FROM THE BOOTH
By Kyle Peterson, ESPN.com | Kyle Peterson Archive
North Carolina knocked out Rice 7-4 on Thursday, setting up a rematch of the 2006 College World Series finals with Oregon State. The teams might be the same, but the ballgames promise to look quite a bit different.
Last season, the Tar Heels entered the best-of-three championship series with a rested pitching staff and a clear advantage. After battling through the losers' bracket, the 2007 Tar Heels have no such luxury. Instead, Oregon State will benefit from a barely-taxed lineup that has gained a ton of confidence from running through this year's College World Series undefeated.
However, if Oregon State proved one thing last year, it's that you don't need well-rested arms to win it all.
So, what can we expect from Heels-Beavers Part II?
To start, we'll see two teams who are very evenly matched. Both squads lost a lot of the guys who got them to Omaha last year, but new stars have taken their places. Freshman Alex White will take the mound for North Carolina on Saturday. The rookie ace was batted around a bit in his first start in Omaha, but his nerves should be a bit calmer this weekend. He has really wonderful stuff, but tends to pitch around the bat when he's rattled. If he stays aggressive, he could stump Beaver batters.
The key for North Carolina will be getting through Game 1 with its pitching staff intact. While the Tar Heels obviously want to win, the most important thing will be to not tax the bullpen too much. If Rob Wooten and Andrew Carignan are forced to throw a few innings on Saturday (ESPN, 7 p.m. ET), it could spell trouble for UNC in Games 2 and 3.
While North Carolina wasn't in its regular-season form during the first two games in Omaha, its four home-run effort on Thursday wasn't exactly par for the course, either. Their true hitting style is somewhere between those two extremes. But if they continue to focus on their power game, they have the talent to keep launching long balls.
Two players to watch are freshman first baseman Dustin Ackley and third baseman Chad Flack. After making a small mechanical adjustment in his swing prior to Wednesday's game, Ackley has returned to his slugging self. I think he'll stay hot now that he has found his swing. Flack hasn't done much in Omaha, but he has an uncanny knack for coming up big when the Heels need him most. He was huge during the CWS in '06 and was clutch in this year's super regional round. It's just a matter of time before he gets UNC out of another jam.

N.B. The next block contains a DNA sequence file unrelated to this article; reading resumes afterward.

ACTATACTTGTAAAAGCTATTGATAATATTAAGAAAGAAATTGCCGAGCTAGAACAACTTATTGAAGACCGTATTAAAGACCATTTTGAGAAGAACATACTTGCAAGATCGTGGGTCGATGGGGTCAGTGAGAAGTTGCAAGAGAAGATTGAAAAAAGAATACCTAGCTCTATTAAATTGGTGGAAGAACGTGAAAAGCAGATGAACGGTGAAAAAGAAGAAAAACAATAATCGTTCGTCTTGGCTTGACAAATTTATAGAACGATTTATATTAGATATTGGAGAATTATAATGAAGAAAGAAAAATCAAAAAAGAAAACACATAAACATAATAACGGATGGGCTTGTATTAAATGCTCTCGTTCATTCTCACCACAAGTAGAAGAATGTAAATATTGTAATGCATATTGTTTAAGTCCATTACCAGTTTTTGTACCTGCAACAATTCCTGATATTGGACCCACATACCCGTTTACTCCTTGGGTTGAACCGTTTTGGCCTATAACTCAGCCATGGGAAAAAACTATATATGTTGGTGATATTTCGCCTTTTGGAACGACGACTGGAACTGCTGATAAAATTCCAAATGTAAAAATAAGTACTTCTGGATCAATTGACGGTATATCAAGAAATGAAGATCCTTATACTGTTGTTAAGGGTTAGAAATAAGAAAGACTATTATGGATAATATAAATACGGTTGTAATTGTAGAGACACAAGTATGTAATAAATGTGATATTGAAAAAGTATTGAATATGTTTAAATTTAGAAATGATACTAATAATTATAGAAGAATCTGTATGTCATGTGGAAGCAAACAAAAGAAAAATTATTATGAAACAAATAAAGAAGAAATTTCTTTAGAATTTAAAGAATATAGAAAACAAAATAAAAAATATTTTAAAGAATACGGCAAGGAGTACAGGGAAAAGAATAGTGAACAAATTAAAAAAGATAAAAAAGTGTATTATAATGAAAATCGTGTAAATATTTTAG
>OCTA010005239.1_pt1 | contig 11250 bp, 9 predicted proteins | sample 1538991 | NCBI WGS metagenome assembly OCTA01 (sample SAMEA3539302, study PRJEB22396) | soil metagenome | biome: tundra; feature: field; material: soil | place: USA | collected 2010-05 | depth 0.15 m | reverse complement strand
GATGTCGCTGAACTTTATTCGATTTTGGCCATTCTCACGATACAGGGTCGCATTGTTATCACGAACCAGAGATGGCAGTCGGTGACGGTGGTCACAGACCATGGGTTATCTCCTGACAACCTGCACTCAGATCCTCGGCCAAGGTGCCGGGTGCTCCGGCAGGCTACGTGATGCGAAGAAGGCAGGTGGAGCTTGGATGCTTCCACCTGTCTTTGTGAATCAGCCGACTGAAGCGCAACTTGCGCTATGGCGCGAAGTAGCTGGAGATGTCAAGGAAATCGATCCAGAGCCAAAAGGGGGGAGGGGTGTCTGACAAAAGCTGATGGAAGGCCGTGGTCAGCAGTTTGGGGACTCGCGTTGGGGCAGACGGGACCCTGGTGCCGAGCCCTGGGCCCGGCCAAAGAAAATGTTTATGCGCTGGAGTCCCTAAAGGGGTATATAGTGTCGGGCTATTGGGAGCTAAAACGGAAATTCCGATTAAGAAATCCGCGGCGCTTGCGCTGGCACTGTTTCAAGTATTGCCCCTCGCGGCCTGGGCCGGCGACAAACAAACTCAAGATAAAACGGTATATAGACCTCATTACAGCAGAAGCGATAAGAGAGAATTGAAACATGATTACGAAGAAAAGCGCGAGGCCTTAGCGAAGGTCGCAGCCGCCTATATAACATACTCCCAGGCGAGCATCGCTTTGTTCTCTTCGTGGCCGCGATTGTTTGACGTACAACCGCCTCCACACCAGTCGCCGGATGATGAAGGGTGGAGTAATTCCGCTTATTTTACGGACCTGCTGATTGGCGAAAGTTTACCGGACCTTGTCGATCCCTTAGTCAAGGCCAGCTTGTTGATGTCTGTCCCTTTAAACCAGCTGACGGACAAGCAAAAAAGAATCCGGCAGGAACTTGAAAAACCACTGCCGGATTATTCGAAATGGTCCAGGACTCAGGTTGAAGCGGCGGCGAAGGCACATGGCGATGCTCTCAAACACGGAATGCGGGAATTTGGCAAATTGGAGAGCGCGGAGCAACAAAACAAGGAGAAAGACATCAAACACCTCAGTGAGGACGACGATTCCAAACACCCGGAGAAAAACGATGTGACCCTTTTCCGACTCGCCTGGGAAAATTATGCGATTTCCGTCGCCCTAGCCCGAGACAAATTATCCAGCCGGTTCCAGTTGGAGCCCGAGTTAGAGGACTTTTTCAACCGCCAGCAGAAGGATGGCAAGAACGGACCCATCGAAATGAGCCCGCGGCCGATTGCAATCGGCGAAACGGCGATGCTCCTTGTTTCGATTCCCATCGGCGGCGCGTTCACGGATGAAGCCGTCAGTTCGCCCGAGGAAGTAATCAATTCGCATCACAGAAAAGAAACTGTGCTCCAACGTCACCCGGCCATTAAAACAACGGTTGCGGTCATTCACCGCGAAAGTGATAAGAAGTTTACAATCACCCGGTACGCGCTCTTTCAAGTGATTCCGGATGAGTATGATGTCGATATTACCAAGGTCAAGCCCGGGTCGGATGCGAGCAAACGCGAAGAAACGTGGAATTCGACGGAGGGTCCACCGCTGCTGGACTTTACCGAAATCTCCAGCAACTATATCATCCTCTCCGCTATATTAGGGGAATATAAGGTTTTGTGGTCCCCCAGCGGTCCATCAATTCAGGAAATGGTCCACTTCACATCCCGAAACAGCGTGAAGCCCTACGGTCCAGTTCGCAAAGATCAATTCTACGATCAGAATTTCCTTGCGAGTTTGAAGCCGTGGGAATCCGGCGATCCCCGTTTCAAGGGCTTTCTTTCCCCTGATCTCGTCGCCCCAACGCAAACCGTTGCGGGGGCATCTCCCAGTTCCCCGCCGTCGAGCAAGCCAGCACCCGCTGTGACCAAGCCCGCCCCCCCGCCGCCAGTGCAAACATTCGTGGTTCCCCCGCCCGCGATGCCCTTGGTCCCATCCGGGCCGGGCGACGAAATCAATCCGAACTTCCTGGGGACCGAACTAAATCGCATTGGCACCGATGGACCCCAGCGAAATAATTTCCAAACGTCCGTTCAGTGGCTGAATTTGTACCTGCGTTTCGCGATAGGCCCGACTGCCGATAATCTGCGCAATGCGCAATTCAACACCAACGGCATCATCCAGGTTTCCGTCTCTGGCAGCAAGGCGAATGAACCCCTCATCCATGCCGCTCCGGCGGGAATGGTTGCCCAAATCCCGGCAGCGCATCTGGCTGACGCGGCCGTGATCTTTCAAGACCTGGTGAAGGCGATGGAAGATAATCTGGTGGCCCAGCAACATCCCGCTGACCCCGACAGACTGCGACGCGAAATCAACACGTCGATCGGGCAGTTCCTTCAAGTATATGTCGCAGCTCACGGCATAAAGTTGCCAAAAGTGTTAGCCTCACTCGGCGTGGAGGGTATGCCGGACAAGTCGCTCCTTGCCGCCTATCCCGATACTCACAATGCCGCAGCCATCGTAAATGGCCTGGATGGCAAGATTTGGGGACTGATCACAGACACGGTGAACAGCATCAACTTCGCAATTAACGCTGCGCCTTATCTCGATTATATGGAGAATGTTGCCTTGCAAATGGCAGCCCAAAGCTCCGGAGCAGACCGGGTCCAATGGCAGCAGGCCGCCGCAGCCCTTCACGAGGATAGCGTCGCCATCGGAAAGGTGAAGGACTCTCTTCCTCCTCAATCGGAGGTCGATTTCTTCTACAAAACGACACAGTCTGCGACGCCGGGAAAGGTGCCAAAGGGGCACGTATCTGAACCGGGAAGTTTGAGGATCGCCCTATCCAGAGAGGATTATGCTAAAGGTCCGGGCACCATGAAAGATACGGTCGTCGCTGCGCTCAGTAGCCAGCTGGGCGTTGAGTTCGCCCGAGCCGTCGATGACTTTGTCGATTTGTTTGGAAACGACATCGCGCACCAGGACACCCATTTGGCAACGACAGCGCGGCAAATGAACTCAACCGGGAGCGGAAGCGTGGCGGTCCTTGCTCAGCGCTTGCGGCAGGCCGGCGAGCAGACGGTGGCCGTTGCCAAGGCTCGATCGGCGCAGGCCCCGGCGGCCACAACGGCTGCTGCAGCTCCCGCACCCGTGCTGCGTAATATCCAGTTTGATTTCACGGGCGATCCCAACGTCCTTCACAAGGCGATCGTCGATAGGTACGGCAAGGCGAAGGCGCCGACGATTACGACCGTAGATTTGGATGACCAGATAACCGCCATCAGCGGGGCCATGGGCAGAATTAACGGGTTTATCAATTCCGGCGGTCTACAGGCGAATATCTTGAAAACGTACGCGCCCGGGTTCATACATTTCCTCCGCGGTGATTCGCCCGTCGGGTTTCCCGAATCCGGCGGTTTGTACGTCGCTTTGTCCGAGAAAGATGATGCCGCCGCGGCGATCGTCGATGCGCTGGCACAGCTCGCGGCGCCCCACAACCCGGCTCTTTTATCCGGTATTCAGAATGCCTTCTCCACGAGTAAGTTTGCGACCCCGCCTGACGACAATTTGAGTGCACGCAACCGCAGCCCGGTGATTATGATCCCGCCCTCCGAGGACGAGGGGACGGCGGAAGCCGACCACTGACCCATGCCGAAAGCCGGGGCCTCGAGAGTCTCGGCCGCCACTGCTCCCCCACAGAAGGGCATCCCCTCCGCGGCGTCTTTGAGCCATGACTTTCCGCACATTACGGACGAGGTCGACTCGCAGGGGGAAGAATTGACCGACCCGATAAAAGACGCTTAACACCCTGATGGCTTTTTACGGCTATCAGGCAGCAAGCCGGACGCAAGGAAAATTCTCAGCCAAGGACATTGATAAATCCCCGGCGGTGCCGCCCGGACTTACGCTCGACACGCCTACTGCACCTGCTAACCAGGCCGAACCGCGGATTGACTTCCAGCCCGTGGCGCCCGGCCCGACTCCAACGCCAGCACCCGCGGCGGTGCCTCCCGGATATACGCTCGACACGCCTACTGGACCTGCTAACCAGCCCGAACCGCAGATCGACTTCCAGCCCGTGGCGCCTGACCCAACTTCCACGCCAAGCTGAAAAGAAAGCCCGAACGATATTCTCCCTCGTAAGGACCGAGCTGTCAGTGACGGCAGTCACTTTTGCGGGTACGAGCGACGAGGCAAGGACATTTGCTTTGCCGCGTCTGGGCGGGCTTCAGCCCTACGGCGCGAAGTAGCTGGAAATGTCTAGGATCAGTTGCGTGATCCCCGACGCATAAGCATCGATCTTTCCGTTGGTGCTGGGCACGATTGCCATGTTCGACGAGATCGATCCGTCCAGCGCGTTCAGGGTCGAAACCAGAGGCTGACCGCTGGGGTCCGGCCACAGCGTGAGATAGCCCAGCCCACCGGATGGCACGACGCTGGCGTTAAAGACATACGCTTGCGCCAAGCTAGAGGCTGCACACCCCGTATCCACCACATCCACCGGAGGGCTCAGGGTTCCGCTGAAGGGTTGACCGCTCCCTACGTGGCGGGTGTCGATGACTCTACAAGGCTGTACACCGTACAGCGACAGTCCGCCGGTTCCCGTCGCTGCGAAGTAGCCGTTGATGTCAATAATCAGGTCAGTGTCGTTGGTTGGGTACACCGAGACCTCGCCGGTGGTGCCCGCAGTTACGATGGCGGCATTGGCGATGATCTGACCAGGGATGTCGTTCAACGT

For the Beavers, the key to winning is simple: Keep doing what they're doing. They're having a great time right now because everything they're doing is right. It sounds simplistic, but it's clearly been working for Oregon State.
The best part of seeing a rematch of 2006? Both teams have been here before, so they'll come out loose. And that means the winner of this series will be the team that plays the best baseball. That's great for everyone.
Kyle Peterson was a three-time All-American at Stanford and is a college baseball analyst for ESPN.
Thursday's Stats of the Day from ESPN Research
2 The rematch of North Carolina and Oregon State in the College World Series finals is just the second time this has happened in the history of the CWS. In 1972 and 1973, Arizona State and USC battled in consecutive years for the championship. The Trojans took home the trophy both times. Oregon State beat UNC last year in three games.
4North Carolina improved to 43-2 this season when allowing four runs or fewer. Rice is now 52-4 this season when scoring four runs or more.
INSIDE THE NUMBERS
Rice's consecutive losses to North Carolina marked just the second time in College World Series history that a team has started 2-0 and lost its next two games in consecutive years. The only other team to finish this way was Arizona State in 1975 and '76.
Rice -- Last two years at CWS in bracket-clinching games
vs North Carolina Lost 7-4
vs North Carolina Lost 6-1
vs Oregon State Lost 2-0
vs Oregon State Lost 5-0
Rice -- Last two years at CWS
Bracket-establishing games: 4-0 record; 9.5 runs per game
Bracket-clinching games: 0-3 record; 0.3 runs per game